There is always an element of the confessional about interviewing people, but I really felt like a priest when I interviewed MySpace co-founder and CEO Chris DeWolfe earlier this week. DeWolfe was keynoting San Francisco’s FailCon conference and our conversation naturally focused on failure – and particularly, of course, the meteoric failure of MySpace.
Not that DeWolfe considers MySpace to be a failure. Arguing that the company pioneered the social media revolution, DeWolfe – who is now the founder and CEO of the online gaming network Mindjolt – clearly has learned much from his turbulent experience as MySpace CEO. And yet one can’t help suspecting that if DeWolfe had one wish, it would be to go back to June 2006, back to that now almost unimaginable moment when MySpace was the social network and it had just overtaken Google as the most visited website in the world.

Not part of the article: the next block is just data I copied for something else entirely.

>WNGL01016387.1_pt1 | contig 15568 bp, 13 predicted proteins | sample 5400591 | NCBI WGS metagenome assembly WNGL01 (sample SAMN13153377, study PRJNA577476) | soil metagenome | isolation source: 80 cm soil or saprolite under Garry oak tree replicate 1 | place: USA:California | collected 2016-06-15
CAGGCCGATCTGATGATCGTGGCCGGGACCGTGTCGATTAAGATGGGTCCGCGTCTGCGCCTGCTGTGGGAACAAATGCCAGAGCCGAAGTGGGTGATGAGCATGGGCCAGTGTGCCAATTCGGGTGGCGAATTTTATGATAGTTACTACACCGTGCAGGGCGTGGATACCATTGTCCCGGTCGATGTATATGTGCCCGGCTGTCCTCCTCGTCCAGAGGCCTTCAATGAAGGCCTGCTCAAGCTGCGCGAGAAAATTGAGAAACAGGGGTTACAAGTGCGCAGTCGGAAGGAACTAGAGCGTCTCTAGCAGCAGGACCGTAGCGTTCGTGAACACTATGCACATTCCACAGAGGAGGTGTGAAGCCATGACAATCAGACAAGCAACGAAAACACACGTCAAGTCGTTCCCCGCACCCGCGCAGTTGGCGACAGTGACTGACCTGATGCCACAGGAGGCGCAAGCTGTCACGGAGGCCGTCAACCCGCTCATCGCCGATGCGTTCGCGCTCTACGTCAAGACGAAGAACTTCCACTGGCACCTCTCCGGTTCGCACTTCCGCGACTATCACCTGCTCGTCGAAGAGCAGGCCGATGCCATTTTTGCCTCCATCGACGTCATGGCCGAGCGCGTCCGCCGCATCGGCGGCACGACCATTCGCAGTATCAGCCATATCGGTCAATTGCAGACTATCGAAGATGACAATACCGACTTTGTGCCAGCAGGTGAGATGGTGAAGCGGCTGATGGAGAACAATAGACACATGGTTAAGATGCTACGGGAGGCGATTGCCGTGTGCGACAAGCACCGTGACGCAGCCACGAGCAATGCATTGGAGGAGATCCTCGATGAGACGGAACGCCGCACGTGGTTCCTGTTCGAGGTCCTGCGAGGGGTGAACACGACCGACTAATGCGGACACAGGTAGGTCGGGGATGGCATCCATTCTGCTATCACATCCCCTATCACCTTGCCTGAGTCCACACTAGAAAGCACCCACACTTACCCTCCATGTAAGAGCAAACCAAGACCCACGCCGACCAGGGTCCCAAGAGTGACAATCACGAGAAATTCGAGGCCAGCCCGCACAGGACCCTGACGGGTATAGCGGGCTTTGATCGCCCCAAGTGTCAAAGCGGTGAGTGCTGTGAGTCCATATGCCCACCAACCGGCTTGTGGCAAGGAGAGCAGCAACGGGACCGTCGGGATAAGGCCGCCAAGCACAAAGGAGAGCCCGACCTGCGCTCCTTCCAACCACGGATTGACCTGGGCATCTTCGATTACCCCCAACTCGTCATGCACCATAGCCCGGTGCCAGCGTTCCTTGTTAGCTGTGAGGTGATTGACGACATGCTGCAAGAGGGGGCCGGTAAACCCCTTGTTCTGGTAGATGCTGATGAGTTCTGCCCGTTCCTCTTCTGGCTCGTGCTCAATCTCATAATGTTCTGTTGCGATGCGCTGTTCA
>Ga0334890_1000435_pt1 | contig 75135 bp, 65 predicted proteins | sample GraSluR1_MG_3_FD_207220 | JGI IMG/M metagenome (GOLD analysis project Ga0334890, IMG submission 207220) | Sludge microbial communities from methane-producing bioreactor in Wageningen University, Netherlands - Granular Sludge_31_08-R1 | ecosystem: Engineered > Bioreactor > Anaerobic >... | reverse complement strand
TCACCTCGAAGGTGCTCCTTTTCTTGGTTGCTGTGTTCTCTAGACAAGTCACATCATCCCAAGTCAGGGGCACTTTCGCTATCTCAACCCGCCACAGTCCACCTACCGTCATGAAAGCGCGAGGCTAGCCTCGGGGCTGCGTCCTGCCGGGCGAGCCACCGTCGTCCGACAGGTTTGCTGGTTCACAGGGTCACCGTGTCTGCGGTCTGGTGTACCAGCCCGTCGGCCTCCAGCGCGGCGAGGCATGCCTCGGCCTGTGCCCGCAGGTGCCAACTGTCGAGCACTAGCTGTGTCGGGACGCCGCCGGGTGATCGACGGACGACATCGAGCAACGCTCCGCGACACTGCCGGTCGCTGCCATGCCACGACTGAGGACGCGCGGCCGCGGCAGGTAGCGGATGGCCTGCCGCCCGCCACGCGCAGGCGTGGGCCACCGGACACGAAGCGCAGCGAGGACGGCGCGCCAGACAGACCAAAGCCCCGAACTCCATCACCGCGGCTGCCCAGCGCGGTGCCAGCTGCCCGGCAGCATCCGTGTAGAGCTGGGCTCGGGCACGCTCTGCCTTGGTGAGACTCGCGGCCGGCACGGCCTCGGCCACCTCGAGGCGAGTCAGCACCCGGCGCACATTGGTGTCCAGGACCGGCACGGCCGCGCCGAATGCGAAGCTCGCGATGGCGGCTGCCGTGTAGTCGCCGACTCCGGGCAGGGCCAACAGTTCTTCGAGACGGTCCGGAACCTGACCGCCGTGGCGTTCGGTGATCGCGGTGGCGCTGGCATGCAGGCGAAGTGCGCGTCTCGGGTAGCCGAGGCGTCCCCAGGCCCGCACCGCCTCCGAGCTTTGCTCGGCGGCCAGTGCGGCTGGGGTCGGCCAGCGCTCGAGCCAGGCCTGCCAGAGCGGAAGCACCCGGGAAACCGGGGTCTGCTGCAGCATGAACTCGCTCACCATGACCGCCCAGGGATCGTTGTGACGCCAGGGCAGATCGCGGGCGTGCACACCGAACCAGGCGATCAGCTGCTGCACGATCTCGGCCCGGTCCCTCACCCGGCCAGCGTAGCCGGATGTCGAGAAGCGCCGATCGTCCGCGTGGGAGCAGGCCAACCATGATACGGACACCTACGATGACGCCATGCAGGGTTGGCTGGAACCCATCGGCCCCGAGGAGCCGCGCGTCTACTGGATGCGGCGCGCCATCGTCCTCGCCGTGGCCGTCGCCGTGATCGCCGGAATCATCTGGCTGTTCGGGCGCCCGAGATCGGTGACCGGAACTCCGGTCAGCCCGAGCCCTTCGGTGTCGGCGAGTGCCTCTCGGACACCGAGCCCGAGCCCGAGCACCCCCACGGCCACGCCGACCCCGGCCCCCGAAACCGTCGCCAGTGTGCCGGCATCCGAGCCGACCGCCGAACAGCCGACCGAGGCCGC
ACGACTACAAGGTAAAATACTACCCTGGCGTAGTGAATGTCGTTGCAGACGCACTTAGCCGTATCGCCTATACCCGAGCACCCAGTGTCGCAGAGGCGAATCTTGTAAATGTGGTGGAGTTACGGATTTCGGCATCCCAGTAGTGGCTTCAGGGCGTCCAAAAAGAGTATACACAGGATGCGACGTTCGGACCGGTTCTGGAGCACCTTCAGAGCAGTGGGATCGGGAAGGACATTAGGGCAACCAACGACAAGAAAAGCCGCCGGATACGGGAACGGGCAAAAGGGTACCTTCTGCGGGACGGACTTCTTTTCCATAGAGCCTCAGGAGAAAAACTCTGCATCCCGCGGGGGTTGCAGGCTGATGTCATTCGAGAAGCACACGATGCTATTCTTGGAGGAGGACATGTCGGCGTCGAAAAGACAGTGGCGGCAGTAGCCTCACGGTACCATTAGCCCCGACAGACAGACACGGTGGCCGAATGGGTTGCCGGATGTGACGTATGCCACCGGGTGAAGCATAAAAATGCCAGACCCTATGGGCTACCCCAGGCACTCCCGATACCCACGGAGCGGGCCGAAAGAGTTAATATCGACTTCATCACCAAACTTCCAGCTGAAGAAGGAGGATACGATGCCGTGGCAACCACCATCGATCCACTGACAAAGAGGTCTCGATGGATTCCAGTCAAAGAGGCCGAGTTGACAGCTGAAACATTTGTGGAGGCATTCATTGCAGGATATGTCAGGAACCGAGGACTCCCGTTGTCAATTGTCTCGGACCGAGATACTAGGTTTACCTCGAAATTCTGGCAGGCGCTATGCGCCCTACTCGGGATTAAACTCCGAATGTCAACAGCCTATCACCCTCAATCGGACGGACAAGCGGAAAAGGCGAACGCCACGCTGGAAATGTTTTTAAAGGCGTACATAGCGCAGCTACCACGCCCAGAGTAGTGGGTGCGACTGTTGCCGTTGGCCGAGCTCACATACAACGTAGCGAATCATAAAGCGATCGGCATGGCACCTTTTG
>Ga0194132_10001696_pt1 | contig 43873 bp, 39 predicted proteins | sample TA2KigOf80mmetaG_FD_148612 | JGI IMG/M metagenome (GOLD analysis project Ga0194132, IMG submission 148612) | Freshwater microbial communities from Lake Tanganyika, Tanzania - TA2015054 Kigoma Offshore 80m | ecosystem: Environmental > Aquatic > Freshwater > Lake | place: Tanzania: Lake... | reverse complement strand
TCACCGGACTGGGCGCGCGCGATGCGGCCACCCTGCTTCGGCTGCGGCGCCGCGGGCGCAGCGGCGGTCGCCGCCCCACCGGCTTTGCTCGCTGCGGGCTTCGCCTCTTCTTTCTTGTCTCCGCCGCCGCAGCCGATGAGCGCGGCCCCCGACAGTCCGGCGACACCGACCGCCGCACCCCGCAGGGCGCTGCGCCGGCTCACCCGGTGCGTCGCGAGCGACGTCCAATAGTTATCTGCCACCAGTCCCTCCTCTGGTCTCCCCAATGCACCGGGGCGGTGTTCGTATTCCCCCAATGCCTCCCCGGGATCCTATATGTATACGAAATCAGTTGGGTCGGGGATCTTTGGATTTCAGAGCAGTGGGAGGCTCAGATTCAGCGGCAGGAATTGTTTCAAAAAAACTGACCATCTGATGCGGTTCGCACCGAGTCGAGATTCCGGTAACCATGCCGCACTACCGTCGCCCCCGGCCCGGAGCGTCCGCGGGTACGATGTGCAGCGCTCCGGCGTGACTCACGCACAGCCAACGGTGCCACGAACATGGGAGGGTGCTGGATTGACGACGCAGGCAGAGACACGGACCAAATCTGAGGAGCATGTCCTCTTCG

This the second in a weeklong series of interviews about failure. Yesterday, Vinod Khosla confessed to me that he had experienced many more failures than successes in his seemingly illustrious career.
MySpace is one of the world’s largest social networks, with about 125 million users. Originally inspired by Friendster, MySpace quickly grew to become the world’s largest social network, before being overtaken by Facebook. User pages are highly customizable and support integration with widgets such as Slide or YouTube. MySpace provides users with a way to connect around content and culture. MySpace was started as a side project of the internet marketing company eUniverse (now called Intermix Media) in August...